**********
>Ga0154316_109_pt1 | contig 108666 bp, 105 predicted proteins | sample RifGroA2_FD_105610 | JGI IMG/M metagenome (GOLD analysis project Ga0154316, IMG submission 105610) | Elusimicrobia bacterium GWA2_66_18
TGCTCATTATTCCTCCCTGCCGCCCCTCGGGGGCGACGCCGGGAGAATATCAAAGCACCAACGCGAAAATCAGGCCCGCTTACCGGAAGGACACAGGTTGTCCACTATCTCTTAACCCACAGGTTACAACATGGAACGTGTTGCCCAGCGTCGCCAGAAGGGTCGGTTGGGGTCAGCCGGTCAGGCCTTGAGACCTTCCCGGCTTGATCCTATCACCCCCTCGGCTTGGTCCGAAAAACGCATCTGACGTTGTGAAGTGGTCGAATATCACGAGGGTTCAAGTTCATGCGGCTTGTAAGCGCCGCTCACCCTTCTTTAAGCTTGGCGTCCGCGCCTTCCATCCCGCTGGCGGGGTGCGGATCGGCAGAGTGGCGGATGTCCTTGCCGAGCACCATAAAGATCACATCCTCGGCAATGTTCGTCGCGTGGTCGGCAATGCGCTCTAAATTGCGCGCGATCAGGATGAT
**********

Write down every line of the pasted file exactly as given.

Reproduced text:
>Ga0154316_109_pt1 | contig 108666 bp, 105 predicted proteins | sample RifGroA2_FD_105610 | JGI IMG/M metagenome (GOLD analysis project Ga0154316, IMG submission 105610) | Elusimicrobia bacterium GWA2_66_18
TGCTCATTATTCCTCCCTGCCGCCCCTCGGGGGCGACGCCGGGAGAATATCAAAGCACCAACGCGAAAATCAGGCCCGCTTACCGGAAGGACACAGGTTGTCCACTATCTCTTAACCCACAGGTTACAACATGGAACGTGTTGCCCAGCGTCGCCAGAAGGGTCGGTTGGGGTCAGCCGGTCAGGCCTTGAGACCTTCCCGGCTTGATCCTATCACCCCCTCGGCTTGGTCCGAAAAACGCATCTGACGTTGTGAAGTGGTCGAATATCACGAGGGTTCAAGTTCATGCGGCTTGTAAGCGCCGCTCACCCTTCTTTAAGCTTGGCGTCCGCGCCTTCCATCCCGCTGGCGGGGTGCGGATCGGCAGAGTGGCGGATGTCCTTGCCGAGCACCATAAAGATCACATCCTCGGCAATGTTCGTCGCGTGGTCGGCAATGCGCTCTAAATTGCGCGCGATCAGGATGAT